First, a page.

World Water Forum
United Nations Secretary-General's Advisory Board on Water and Sanitation (UNSGAB) meeting
High-level political dialogue on the priorities for the water sector in the post-2015 development agenda
The Way Forward: From thematic priorities to strategic considerations
Concluding remarks by Angel Gurría
Sunday, 12 April 2015
Deputy-Secretary-General, Dear Minister, colleagues,
It has been a privilege to listen to the thoughts of Jan Eliasson and distinguished colleagues on the priorities for water in the Post-2015 Development Agenda.
I think we all salute the ambition and foresight of the Open Working Group in the definition of a Sustainable Development Goal on water. As we heard this morning, the goal is broader in scope and more ambitious than the previous Millennium Development Goal. I hope it will identify clear targets and be supported by a robust monitoring system.
The importance of water in the post 2015 development agenda reaches beyond SDG 6. Water features in several other goals, such as those on food security, health and cities.
The plethora of references to water is an indication of its critical and central relevance to the development agenda. It is also a major challenge. Water is multifaceted, from access to portable water to protection against floods, to pollution prevention and control.
Let me highlight three imminent issues, which may guide our reflections when defining priorities.
One is policy coherence. Since Bonn in 2011, we have a better understanding of the interfaces between water, food and energy. The post-2015 development agenda also highlights the link with health and disaster risk management. The critical question which we also raised at our recent Global Forum on the Environment is: how can this nexus be best reflected in the SDGs and in the Post-2015 Development Agenda? This question would benefit from the reflection of the Board.
Another cross-cutting theme is finance. Access to water supply and sanitation as well as, protection against water-related risks, would surely benefit from better planned, designed, managed and maintained infrastructure. Let me highlight two key messages that emerged from Global Dialogue on Water Security and Sustainable Growth organised by the OECD/Global Water Partnership (GWP).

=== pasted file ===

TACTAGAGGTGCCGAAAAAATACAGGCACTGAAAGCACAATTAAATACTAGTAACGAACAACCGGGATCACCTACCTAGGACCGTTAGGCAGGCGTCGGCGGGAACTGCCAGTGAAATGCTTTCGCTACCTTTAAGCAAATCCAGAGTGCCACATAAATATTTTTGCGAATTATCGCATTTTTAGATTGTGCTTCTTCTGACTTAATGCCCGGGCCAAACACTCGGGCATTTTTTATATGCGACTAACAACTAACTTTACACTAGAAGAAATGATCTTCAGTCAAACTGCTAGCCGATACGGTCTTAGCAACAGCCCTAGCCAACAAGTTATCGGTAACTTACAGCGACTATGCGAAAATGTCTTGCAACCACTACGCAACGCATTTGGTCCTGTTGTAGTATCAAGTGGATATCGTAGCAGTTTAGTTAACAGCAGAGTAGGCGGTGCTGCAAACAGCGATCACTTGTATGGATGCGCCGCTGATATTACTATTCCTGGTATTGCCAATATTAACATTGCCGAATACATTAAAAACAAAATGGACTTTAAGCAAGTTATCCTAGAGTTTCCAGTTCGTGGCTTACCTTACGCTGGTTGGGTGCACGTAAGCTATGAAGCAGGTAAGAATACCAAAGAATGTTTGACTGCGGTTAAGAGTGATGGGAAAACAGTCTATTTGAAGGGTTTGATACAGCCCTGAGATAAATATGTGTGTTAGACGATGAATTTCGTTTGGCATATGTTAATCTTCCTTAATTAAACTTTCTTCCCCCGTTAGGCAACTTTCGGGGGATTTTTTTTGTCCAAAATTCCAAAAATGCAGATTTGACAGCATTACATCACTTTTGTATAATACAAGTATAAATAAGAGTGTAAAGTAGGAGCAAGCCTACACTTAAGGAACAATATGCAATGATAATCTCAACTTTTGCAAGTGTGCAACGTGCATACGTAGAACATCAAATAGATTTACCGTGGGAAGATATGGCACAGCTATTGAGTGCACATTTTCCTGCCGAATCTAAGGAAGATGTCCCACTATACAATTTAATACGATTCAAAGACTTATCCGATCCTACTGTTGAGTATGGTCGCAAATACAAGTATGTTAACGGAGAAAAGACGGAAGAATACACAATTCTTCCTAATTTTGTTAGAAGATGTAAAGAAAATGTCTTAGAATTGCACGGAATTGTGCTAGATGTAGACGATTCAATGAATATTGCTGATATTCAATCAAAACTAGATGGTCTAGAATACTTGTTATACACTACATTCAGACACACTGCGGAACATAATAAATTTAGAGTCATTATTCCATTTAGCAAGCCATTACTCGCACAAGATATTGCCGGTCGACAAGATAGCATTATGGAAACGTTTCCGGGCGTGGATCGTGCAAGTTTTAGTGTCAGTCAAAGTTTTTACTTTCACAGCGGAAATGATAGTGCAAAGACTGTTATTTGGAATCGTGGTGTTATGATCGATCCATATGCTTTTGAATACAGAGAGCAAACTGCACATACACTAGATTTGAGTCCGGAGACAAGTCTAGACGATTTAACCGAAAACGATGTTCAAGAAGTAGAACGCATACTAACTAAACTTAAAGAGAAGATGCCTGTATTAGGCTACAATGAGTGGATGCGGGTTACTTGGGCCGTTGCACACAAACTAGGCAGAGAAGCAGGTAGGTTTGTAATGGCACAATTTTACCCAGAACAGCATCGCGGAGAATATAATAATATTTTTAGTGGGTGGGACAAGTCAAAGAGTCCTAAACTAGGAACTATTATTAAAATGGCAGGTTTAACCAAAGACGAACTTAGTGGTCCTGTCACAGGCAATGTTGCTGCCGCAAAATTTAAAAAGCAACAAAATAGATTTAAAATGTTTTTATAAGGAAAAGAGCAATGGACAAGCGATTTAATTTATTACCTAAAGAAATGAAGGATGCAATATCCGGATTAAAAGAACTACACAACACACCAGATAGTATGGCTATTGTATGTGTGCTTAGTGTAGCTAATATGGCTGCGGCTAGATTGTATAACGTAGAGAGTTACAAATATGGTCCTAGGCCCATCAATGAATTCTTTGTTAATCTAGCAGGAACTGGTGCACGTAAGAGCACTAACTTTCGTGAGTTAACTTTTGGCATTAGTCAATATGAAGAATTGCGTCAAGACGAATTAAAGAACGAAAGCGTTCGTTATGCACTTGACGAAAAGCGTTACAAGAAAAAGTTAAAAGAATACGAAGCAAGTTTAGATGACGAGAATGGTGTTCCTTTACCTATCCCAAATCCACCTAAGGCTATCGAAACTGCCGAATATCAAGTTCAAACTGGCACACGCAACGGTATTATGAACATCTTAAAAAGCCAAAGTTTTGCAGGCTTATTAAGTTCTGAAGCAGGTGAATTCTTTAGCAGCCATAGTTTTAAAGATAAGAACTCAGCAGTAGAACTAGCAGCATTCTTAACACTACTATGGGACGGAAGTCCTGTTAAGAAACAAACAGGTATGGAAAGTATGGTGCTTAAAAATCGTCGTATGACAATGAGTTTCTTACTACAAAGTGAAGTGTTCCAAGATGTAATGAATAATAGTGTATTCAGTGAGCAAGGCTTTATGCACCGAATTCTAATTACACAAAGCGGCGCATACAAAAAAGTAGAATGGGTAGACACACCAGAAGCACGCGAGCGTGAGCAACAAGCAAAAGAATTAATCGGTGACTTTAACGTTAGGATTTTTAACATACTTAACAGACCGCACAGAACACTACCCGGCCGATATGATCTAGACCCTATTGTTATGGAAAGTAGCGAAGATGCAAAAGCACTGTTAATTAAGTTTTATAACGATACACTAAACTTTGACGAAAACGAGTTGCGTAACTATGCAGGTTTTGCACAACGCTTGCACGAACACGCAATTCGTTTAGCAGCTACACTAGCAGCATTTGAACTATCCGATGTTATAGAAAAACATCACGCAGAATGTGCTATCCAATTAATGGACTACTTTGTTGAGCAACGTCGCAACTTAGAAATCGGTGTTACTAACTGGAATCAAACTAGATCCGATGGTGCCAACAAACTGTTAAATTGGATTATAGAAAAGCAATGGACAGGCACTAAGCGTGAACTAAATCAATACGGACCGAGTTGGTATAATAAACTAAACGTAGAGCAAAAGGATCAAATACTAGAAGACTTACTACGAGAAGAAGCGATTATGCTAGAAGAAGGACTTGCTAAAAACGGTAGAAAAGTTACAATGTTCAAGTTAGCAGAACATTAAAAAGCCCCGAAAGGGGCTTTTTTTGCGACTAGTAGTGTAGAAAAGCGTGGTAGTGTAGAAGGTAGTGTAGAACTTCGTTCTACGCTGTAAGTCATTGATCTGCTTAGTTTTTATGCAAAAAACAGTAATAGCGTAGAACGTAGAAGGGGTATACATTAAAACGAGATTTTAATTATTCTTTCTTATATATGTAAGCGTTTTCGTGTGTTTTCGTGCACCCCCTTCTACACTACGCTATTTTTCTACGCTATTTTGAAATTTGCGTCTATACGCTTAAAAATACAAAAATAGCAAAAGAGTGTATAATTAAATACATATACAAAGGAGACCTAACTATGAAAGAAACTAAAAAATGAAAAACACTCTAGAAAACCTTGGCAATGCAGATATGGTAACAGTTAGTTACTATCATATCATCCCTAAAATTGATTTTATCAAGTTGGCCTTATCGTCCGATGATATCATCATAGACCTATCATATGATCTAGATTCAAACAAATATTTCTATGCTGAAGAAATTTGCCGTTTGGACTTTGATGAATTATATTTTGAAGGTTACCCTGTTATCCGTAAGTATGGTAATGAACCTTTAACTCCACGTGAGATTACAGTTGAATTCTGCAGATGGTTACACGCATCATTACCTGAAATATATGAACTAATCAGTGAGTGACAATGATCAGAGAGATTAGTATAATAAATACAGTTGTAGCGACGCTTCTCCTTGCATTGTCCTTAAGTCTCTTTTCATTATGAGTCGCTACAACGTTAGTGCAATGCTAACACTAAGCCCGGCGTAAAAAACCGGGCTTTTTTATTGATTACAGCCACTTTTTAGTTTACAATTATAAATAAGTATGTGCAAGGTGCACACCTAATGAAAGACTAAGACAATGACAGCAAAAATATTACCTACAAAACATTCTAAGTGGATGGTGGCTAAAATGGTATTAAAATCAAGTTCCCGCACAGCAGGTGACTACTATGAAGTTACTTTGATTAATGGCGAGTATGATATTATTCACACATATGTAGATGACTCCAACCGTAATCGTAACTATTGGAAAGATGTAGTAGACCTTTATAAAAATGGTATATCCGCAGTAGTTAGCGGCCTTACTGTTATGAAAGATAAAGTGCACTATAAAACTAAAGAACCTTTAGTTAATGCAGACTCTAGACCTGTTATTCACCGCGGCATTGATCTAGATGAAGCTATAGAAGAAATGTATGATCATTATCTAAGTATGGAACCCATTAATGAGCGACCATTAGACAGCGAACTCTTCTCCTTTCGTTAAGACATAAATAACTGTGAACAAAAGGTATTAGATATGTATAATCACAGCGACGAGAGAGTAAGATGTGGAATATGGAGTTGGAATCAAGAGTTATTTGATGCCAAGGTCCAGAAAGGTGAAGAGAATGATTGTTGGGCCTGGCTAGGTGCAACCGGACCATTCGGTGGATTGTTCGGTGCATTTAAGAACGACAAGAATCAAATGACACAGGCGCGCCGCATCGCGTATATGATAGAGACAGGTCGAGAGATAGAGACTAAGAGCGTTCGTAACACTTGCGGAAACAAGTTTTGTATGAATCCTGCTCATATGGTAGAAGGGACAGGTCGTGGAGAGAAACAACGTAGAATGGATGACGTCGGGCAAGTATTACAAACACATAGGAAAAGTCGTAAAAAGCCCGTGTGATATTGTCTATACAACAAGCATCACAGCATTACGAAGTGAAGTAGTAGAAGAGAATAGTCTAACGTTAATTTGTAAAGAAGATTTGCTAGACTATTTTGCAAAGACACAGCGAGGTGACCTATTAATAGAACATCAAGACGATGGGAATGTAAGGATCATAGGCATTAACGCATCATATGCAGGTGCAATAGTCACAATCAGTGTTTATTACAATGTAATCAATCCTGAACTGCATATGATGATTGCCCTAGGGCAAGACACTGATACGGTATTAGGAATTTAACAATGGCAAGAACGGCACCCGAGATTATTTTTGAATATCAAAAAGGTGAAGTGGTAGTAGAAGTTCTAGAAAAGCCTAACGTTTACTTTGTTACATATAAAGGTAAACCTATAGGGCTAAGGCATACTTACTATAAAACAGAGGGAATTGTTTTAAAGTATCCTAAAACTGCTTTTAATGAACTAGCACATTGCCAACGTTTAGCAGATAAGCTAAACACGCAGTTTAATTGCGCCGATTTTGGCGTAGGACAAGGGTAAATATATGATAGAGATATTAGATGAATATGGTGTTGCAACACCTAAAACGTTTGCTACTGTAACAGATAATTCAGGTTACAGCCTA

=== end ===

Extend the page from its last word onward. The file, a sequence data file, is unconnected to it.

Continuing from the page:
First, some countries, basins or cities may be trapped in a deadly combination of difficult hydrology and an inability to invest in water infrastructure.
Second, not all investments are equally beneficial: the most beneficial ones combine infrastructure, institutions and information along pathways that are coherent and adaptable. We need to learn how to make the best of available financial resources to harness water security for sustainable growth, and where the international community can add most value. This could be a key theme of the Financing for Development agenda.
Finally, we know there is an institutional challenge. Policy coherence, planning, galvanising and co-ordinating initiatives at different scales, and engaging with water users, all require an institutional architecture that is lacking in many countries today. Whether you call it institutions, processes or governance, it is an issue that needs to be addressed. This is especially true if the international community is going to be serious about managing water for sustainable development, globally.
Colleagues, this board has made a difference. It has put water supply and sanitation at centre stage. It has promoted a wider water agenda. We must now look forward and make bold suggestions on how we can develop an effective platform, how to liaise with other communities, how to bring water to where the money is, how to facilitate initiative and engagement. And it must do so within a UN system whose attention to water is now much more diversified than ever before.
This board has the capacity to transition from focusing on thematic priorities to addressing strategic action, and the OECD is ready to support such a move. With its distinctive expertise on water economics and governance, and its unique convening power, the OECD is well placed to provide a platform where strategic issues can be discussed, and substantiated by robust analyses and international best practices.
So: let’s go strategic together!